Feb 042011
 

My most popular article has thus far been the post over multithreading found here. As such I felt that my audience might like to see some more entries covering that topic. After all, it is a vast topic with a lot of very advanced things you can do. In this post I would like to talk about tracking the status of your various threads. In other words, how can you see a progress of what your child script is doing?

In exploring this myself, I worked with passing custom objects back to the parent which held various status messages that the parent could read in with the “receive-job” command. That actually worked, but it took a lot of code in both the parent and the child to generate and read the status from the child threads.

While working with this, though, I found that the Job object from “get-job”, a System.Management.Automation.Job, has a property called “Progress”. I then decided to look into how this actually gets filled out. And the answer eluded my research until I managed to do it, completely by accident. As it turns out, this very useful property is filled in automatically by a “write-progress” command run within the child thread. It is actually quite logical that the progress field is filled in by “write-progress”.

So, that is enough of a background on how I came about it. Let’s actually look at some code. First,I want to create a script block to run within my child job.

## Write some code for the child threads to execute
$ThreadCode = {
    $x = 0
    $time = 200
    While ($x -lt 100){
        $x++

        Write-Progress  -Activity "Testing"
            -Status "Testing"
            -PercentComplete $X
            -completed
        Start-Sleep -Milliseconds $time
    }
    Write-Progress  -Activity "Testing"
            -Status "Testing"
            -PercentComplete 100
            -Completed
    "Annnd we're done."
}

So here you’ll notice that I am basically creating a loop that will count 1 to 100 and then close. Along the way it will fill out its progress with the “write-progress” cmdlet. The one important note is that I am adding the “-completed” parameter to the “write-progress” cmdlet. That may look like a mistake in the code,but it isn’t. If you play around with this manner of getting progress from a child you will notice that when you run a “receive-job” your host thread will read all output from the child, including flashing all of the “write-progress” bars that were in the child. If you actually read the help files for “write-progress”, you’ll see that actual description of the functionality of “-complete” states that is simply hides the output bar. We need to do this so that when the parent thread runs a “receive-job” there is no odd behavior for the end user.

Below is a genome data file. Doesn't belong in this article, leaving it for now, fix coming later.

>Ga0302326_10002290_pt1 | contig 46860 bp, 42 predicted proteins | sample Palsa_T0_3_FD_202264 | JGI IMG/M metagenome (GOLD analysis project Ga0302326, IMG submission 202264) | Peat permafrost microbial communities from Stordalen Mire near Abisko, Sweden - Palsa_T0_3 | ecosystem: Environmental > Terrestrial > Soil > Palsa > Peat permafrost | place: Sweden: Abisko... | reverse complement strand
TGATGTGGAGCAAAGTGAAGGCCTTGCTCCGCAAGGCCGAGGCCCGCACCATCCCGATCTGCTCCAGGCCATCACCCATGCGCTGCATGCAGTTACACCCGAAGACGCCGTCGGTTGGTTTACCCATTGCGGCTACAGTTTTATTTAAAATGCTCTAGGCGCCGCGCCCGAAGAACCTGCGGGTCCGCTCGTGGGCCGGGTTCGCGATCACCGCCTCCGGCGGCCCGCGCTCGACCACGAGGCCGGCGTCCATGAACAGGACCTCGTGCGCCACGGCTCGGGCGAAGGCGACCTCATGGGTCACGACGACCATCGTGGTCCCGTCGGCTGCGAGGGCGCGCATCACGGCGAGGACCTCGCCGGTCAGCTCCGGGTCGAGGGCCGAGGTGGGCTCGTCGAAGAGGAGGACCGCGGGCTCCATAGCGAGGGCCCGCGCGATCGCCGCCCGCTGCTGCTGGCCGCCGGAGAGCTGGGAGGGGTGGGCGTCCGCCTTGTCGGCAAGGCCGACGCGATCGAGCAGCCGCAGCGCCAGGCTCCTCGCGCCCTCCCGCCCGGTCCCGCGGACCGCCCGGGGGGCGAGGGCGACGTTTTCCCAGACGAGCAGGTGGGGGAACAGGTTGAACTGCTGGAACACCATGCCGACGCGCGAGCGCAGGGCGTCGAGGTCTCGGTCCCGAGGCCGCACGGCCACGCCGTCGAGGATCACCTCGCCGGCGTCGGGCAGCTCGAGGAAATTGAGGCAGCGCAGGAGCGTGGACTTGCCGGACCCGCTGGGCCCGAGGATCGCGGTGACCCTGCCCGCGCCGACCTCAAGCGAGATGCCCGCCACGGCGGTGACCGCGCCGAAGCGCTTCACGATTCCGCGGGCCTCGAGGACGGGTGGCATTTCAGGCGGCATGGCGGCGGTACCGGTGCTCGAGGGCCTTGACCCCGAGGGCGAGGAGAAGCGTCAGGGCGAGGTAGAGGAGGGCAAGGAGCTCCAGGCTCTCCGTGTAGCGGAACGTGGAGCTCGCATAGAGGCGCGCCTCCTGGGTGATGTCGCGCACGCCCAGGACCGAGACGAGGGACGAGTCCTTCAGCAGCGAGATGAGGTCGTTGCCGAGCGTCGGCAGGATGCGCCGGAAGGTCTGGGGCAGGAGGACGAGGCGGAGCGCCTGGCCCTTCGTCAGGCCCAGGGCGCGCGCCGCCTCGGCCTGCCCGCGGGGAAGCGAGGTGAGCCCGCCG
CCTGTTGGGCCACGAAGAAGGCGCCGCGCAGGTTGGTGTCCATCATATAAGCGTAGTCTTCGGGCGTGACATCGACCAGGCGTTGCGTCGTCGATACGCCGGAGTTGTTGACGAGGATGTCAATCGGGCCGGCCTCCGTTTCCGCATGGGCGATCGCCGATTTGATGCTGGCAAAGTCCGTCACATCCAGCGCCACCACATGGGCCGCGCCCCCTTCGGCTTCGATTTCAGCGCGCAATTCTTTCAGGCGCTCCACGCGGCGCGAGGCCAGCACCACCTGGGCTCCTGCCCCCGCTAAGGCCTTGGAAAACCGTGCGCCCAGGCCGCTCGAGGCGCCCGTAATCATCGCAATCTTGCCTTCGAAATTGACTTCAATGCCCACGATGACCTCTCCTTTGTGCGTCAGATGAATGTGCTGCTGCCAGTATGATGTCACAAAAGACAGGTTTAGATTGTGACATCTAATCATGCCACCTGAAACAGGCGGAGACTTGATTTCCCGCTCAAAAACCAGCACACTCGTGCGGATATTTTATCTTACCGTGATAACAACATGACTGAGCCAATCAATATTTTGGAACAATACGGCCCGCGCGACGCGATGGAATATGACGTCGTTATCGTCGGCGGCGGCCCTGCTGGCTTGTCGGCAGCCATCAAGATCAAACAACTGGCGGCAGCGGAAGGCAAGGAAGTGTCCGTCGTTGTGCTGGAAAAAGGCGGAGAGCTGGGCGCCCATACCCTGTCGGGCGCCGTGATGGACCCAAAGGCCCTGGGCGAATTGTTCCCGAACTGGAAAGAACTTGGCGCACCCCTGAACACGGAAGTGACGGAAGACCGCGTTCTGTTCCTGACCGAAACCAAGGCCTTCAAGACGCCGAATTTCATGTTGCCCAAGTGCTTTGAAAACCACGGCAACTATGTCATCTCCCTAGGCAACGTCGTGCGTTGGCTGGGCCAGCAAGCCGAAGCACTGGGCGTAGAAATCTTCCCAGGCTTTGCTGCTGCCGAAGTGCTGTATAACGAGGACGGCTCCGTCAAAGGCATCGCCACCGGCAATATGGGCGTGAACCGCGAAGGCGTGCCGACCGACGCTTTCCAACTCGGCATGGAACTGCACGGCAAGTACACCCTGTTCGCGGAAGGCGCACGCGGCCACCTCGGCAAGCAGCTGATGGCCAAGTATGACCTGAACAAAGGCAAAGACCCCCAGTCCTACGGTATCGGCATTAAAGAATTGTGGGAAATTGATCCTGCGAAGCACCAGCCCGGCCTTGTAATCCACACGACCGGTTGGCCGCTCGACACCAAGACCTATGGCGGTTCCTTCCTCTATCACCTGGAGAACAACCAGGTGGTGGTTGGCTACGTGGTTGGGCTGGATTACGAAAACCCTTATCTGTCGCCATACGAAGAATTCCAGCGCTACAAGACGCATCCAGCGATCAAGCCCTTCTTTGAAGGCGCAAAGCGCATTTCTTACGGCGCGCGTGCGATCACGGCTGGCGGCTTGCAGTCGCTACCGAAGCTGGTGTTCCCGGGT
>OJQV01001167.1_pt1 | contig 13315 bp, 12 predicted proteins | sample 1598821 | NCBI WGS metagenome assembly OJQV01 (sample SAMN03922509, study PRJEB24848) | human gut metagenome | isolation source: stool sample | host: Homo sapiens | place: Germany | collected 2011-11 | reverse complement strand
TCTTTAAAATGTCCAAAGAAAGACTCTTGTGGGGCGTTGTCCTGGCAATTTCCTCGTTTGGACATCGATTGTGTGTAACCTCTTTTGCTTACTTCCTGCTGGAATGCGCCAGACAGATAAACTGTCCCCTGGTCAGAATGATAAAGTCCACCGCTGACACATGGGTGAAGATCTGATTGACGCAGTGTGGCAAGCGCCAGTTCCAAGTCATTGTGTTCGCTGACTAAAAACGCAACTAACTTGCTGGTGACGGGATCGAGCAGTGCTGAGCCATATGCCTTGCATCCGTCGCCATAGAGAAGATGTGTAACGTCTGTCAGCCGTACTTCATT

## Kill any current jobs in the sessions and get rid of them
Get-Job | Stop-Job
Get-Job | Remove-Job

## Start the child job and assign to a variable to save some code later
$Job = Start-Job -ScriptBlock $ThreadCode

So for this quick snippet we are just closing an remove any jobs our current session may have, and then starting our job. I assign it to a variable so we don’t have to track it down later, not that it’s hard.

While ($Job.State -eq "Running"){
    ## Get the Child job object
    $Child = $Job.ChildJobs[0]
   
    ## Get the newest Progress Object in the child job
    $Progress = $Child.Progress[$Child.Progress.Count - 1]

    ## If the progress object is not null
    If ($Progress.Activity -ne $Null){
        Write-Progress  -Activity $Job.Name
                        -Status $Progress.StatusDescription
                        -PercentComplete $Progress.PercentComplete
                        -ID $Job.ID
    }
   
    Start-Sleep -Milliseconds 200
}